We think that the question of rescission and abrogation was for the jury, in view of the conflicting testimony.
It is true that defendant's witness Lennie testified that the sale of January 28th was rescinded and abrogated by the
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mutual consent of the parties. But it is also true that the plaintiff denied such rescission and abrogation, testifying in effect that the sale of January 28th was not in any manner affected by the subsequent agreement of February 24th. Thus plaintiff testified that when in February the January contract was under discussion, Mr. Lennie said he "was awful sorry that he could not let the first transaction go through, but his superiors would not allow him." Then followed the question and answer to and by the plaintiff: "Q. And what did you do when he said that? A. I told him that I expect the Ford motor to carry through their contract as well as I would have to carry through my contract."
Now of course in passing upon defendant's motion for a directed verdict upon the ground that the contract in suit had been rescinded and abrogated by mutual consent, the court must take as true evidence supporting plaintiff's view and give him the benefit of legitimate inferences deducible therefrom. Lozio v. Perrone, 111 N.J.L. 549; 168 A. 764.
Applying that rule the question was properly submitted to the jury.
We find no error in the refusal to charge defendant's requests.
Several of them were properly refused in view of the rule that requests are properly refused which are based upon erroneous assumptions of fact. Spence v. Hutchinson, 102 N.J.L. 131. Some of those requests mistakenly assumed that the letters of January 28th was a mere offer of sale and not a memorandum of sale previously negotiated and consummated, and others were founded upon mistaken assumptions as to the state of the evidence.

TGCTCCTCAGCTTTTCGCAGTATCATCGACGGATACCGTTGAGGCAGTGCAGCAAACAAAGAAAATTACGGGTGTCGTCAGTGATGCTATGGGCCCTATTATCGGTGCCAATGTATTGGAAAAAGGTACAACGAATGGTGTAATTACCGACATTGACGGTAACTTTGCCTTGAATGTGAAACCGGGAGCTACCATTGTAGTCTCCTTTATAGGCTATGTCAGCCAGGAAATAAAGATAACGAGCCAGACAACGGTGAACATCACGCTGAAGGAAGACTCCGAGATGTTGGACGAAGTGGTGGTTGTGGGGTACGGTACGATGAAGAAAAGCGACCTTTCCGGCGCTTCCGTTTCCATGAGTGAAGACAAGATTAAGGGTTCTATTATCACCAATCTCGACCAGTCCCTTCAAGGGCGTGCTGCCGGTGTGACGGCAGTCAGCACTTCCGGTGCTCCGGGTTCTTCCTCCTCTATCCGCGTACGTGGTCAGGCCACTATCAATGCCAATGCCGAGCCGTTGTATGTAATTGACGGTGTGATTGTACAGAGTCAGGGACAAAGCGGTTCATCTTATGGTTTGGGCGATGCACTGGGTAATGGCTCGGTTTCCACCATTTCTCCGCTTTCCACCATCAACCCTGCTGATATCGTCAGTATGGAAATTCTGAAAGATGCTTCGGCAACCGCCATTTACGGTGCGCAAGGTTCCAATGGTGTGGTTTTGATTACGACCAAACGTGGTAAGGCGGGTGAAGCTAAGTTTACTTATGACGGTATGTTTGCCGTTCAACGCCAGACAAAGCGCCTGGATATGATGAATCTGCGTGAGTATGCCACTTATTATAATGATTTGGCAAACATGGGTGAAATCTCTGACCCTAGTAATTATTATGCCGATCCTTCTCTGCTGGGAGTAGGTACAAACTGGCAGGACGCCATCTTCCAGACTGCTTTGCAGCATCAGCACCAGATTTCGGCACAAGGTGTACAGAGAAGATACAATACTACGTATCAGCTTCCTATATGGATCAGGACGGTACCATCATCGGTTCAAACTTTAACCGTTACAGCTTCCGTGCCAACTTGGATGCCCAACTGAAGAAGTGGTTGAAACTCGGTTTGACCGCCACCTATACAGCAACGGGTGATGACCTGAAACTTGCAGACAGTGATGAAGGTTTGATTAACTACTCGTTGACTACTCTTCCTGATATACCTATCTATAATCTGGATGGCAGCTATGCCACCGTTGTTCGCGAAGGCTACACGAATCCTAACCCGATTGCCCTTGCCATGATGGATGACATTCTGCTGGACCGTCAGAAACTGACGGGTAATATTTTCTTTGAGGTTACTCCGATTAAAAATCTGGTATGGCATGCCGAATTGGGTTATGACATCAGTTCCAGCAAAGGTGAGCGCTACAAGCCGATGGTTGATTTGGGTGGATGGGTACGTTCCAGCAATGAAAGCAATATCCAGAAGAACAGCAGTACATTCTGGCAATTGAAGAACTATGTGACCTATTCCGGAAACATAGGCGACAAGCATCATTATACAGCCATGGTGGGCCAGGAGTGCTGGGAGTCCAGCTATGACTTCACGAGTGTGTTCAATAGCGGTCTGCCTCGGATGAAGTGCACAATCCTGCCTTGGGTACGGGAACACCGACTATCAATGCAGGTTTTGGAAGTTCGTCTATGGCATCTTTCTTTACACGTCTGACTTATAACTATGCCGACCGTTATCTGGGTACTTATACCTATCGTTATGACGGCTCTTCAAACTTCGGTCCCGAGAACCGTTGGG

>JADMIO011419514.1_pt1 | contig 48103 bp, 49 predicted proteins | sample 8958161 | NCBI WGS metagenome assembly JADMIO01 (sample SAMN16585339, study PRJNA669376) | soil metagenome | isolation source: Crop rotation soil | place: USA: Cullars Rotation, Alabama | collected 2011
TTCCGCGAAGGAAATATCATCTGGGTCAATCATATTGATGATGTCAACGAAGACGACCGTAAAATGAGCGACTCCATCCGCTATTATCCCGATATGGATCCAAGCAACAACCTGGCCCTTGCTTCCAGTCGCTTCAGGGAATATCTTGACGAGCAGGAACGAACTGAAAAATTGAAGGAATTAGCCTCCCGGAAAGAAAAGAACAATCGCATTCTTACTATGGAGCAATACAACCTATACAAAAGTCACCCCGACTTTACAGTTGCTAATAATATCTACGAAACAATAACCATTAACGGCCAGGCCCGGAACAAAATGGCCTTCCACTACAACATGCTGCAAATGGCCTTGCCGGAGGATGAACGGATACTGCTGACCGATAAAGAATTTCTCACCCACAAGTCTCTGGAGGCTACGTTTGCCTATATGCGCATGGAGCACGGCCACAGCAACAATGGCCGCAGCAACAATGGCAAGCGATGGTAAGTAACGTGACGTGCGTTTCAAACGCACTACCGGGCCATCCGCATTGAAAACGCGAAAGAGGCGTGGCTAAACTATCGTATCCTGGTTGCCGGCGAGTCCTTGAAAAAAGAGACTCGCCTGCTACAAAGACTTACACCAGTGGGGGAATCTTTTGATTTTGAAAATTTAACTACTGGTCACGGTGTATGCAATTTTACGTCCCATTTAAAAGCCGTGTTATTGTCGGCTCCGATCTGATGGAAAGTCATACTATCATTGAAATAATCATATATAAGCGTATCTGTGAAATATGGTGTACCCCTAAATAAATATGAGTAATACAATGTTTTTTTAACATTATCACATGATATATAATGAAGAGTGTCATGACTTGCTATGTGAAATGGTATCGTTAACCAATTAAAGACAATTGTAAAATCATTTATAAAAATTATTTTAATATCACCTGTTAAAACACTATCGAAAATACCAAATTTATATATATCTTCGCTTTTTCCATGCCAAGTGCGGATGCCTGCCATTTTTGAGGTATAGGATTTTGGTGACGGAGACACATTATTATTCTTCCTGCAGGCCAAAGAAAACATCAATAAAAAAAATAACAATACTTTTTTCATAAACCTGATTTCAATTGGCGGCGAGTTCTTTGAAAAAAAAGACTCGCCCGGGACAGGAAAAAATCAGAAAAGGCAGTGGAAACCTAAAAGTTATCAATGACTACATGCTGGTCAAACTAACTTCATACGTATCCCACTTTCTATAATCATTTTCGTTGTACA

Another request was properly refused under the rule that requests to charge are properly refused when they have been substantially covered by the instructions given. Hintz v. Roberts, 98 N.J.L. 768. This request had to do with the right of the jury to imply rescission of the contract from the facts and circumstances and conduct of the parties. The trial judge admitted the evidence tendered with respect to
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the facts and circumstances and conduct of the parties, and then in effect instructed the jury that they might or might not find a rescission from the conflicting testimony. And in this connection we would say that the request the effect of which was to limit the question of rescission to the mere fact that another agreement was entered into in February was properly refused.
Another request was in effect that the defendant was not in default under its contract of January 28th, because the plaintiff failed to pay the balance of the purchase price and to furnish shipping instructions. But that request was properly refused because it conclusively appeared that the defendant had unequivocally repudiated the sale. Of course the law does not compel one to do a useless act. If, as conclusively appeared, the defendant was not going to perform in any event, it was useless for the plaintiff to send shipping instructions and the balance of the purchase price. Williston on Contracts 1463, § 767, citing Gruen v. Ohl, 81 N.J.L. 626; Dordoni v. Hughes, 83 Id. 355.
A careful examination of the grounds of appeal, the proceedings at the trial, and the requests to charge, satisfies us that the foregoing observations in effect dispose of every question raised and argued.
The judgment will be affirmed, with costs.
For affirmance -- THE CHANCELLOR, CHIEF JUSTICE, TRENCHARD, PARKER, CASE, BODINE, PERSKIE, VAN BUSKIRK, DEAR, WELLS, DILL, JJ. 11.
For reversal -- LLOYD, DONGES, KAYS, HETFIELD, JJ. 4.